Next.js ISR Manual Revalidation at Edge
CloudFront now natively supports the
stale-while-revalidate cache-control header. But it does not support automatic manual revalidation for Next.js like you are used to on Vercel.
Flightcontrol has an option to add ISR manual revalidation support to CloudFront to get the same functionality as Vercel has.
See the Next.js docs (opens in a new tab) for more details on ISR.
This will override the native CloudFront
stale-while-revalidate support and add support for manual revalidation from Next.js's built-in APIs.
When creating or editing an environment with a Fargate service, the Add Next.js ISR manual revalidation support to CloudFront check box will be located in the Miscellaneous section of the service configuration. Click the toggle to enable this feature.
- You can also add this feature in your
flightcontrol.jsonfile by adding a field in the fargate services config like the following:
- When you request any file from your website, for example: (
www.example.com/isr). This is a path that uses
- As this is the first request ever, CloudFront checks its cache, and finds no matches, so it is considered a MISS, and instead of triggering the origin server immediately, it triggers our custom developed Lambda@Edge function.
- This Lambda@Edge function does not find this path
/isrin its dictionary, so it adds it, and asks for offline async fetch for this content.
- As this is the first request, in order not to fail the request, the lambda function, will instruct CloudFront to relay the request to the origin server, and serve the content.
- The offline async process, will retrieve the content one more time from the origin server, and caches a hash for the content, and its expiration time.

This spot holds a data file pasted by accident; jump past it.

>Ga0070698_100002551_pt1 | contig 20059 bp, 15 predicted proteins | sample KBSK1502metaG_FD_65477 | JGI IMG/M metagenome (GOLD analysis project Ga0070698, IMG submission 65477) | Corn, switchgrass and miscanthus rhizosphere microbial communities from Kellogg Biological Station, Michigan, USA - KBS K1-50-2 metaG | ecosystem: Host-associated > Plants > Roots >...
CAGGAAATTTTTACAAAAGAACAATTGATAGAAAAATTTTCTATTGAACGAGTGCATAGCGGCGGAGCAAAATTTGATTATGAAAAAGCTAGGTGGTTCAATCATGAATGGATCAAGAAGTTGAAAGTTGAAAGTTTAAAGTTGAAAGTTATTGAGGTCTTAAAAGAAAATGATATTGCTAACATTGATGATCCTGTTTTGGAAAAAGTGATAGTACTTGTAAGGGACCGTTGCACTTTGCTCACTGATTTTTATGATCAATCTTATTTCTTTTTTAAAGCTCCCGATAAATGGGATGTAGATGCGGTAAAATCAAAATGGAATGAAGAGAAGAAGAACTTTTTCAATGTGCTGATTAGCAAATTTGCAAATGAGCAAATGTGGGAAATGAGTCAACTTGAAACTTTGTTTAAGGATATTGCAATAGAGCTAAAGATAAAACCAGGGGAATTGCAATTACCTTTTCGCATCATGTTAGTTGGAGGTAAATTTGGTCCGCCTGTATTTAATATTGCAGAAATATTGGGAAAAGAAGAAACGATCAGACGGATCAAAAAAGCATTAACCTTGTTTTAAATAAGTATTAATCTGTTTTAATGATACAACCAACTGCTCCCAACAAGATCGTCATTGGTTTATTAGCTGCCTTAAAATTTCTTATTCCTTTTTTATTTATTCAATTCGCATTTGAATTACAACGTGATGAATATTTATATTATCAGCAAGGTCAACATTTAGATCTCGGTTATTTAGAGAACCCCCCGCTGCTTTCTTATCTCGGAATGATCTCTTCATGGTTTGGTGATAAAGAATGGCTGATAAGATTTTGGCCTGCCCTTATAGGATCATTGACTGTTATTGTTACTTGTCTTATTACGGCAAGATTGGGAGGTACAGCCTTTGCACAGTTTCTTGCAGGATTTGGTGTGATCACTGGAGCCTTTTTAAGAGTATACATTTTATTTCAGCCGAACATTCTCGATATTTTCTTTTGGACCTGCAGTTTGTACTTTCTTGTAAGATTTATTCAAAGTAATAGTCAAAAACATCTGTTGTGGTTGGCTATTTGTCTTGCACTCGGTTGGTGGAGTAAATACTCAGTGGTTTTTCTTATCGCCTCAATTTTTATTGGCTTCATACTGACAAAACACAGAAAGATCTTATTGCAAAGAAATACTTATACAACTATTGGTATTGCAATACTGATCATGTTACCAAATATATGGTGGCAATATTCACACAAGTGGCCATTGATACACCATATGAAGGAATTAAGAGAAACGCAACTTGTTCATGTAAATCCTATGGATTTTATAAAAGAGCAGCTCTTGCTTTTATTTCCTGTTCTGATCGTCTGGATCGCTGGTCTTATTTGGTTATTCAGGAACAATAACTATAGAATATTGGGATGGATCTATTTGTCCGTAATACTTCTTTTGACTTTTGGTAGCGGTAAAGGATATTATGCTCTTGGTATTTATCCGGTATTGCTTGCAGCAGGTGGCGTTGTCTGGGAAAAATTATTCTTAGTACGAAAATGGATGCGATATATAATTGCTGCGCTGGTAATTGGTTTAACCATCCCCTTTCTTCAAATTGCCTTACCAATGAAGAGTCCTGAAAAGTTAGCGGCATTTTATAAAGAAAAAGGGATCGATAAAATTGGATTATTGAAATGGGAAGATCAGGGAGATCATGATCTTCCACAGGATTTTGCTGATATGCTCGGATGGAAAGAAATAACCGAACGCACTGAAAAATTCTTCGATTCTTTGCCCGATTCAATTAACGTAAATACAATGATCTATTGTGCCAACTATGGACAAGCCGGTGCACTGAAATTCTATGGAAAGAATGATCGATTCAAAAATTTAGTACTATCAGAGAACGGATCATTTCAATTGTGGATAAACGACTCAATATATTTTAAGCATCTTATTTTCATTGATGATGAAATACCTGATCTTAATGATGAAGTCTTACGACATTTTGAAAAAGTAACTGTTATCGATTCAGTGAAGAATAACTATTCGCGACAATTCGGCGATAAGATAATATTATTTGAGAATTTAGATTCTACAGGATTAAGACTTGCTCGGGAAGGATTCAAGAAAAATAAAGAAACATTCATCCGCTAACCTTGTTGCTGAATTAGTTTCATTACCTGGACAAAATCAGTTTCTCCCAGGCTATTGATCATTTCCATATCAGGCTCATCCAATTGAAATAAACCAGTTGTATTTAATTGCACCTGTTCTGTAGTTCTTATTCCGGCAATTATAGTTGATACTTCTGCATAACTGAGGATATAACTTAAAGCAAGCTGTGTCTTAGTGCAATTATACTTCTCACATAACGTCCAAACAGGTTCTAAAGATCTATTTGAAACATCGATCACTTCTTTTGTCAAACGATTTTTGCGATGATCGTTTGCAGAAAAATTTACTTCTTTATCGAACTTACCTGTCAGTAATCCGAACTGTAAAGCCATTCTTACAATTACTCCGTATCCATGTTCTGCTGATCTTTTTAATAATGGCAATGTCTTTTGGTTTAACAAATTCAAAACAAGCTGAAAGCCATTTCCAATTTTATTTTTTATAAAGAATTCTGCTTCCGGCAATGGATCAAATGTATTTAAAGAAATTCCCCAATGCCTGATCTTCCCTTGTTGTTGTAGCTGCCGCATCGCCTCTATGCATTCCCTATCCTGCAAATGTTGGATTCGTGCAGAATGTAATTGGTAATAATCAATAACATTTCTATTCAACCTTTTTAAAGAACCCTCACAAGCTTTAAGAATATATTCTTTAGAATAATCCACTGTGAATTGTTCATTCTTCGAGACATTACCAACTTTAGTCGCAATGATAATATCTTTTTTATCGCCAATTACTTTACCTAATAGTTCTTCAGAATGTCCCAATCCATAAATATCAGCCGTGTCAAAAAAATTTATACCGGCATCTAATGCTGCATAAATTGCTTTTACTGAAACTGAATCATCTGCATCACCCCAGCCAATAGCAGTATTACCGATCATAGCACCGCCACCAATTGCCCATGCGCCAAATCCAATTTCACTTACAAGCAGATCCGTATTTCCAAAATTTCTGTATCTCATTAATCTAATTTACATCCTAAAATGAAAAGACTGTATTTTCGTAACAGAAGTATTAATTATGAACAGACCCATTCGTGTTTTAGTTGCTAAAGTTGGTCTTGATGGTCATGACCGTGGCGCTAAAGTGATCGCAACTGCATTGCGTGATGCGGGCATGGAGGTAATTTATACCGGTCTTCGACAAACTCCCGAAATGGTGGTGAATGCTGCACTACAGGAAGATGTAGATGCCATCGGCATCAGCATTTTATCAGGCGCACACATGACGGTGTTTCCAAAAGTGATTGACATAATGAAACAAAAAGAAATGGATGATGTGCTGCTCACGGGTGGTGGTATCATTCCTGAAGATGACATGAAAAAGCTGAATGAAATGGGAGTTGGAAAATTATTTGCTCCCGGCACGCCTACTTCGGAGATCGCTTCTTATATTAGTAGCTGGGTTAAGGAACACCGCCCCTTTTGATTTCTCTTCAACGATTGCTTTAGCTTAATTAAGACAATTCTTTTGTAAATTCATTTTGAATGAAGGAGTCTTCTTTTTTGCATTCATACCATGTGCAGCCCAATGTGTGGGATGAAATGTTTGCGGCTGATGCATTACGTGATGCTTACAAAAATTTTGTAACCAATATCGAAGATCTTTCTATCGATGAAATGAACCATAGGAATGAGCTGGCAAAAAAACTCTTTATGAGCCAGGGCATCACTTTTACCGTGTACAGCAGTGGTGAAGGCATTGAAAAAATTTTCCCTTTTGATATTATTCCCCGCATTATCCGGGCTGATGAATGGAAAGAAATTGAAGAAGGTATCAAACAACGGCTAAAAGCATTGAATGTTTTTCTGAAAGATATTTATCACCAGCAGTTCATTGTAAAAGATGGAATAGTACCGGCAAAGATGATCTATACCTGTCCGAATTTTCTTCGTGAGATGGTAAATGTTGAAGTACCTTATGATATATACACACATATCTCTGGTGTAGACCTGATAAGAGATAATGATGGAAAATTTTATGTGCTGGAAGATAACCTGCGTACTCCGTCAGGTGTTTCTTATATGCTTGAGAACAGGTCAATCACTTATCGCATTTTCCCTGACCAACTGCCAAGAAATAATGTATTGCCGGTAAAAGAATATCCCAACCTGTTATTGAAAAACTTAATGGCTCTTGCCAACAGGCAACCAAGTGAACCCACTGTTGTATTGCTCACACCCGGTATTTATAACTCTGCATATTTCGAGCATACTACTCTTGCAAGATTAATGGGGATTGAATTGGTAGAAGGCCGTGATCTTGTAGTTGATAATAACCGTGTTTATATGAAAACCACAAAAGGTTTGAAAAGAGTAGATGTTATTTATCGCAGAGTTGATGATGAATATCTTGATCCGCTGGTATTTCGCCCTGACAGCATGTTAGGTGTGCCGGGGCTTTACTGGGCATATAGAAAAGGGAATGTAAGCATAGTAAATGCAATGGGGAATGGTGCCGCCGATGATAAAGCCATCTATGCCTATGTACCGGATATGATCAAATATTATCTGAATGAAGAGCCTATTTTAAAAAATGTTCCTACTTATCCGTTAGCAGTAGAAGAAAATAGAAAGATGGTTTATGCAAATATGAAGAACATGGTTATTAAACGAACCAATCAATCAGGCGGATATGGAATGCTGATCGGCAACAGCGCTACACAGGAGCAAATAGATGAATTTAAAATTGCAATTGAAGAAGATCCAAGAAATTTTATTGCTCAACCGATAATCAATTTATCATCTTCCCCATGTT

- Now for the next 5 seconds, CloudFront will be serving the content from its own cache.
- After the 5 seconds, CloudFront will trigger the Lambda@Edge function again, asking about the
/isrpath, this time the Lambda@Edge function is well prepared, and finds the path in its dictionary, and compares the hash of the content cached with CloudFront to the hash that we retrieved from the server, if match, Lambda@Edge instructs CloudFront to consider the content as valid, and serves the content from its cache (origin server is not triggered). This is considered a RefreshHit (i.e. the content is still the same, and CloudFront refreshes it from its own cache).
- Once the content expires on the Lambda@Edge dictionary, it asks for a refresh offline async. And continue to serve the content cached with CloudFront.
What if the content actually changed?
- If the content changed on the origin server, the offline async process, will determine the new hash.
- This time, the Lambda@Edge function, determines that the hash for the cached content is different, so for the very first request it receives for this path, it asks CloudFront to refresh its content from the origin server.
- In the meanwhile till CloudFront refreshes its content, the Lambda@Edge will ask CloudFront to serve the cached content for any subsequent requests (so the origin server is hit only once by CloudFront)